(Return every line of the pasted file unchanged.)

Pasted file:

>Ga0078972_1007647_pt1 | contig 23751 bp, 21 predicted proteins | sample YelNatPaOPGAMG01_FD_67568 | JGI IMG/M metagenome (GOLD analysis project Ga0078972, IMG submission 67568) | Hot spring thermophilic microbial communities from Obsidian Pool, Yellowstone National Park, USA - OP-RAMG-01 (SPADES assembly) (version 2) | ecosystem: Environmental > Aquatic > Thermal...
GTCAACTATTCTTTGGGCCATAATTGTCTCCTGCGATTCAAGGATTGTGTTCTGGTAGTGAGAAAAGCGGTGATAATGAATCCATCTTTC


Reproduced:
>Ga0078972_1007647_pt1 | contig 23751 bp, 21 predicted proteins | sample YelNatPaOPGAMG01_FD_67568 | JGI IMG/M metagenome (GOLD analysis project Ga0078972, IMG submission 67568) | Hot spring thermophilic microbial communities from Obsidian Pool, Yellowstone National Park, USA - OP-RAMG-01 (SPADES assembly) (version 2) | ecosystem: Environmental > Aquatic > Thermal...
GTCAACTATTCTTTGGGCCATAATTGTCTCCTGCGATTCAAGGATTGTGTTCTGGTAGTGAGAAAAGCGGTGATAATGAATCCATCTTTC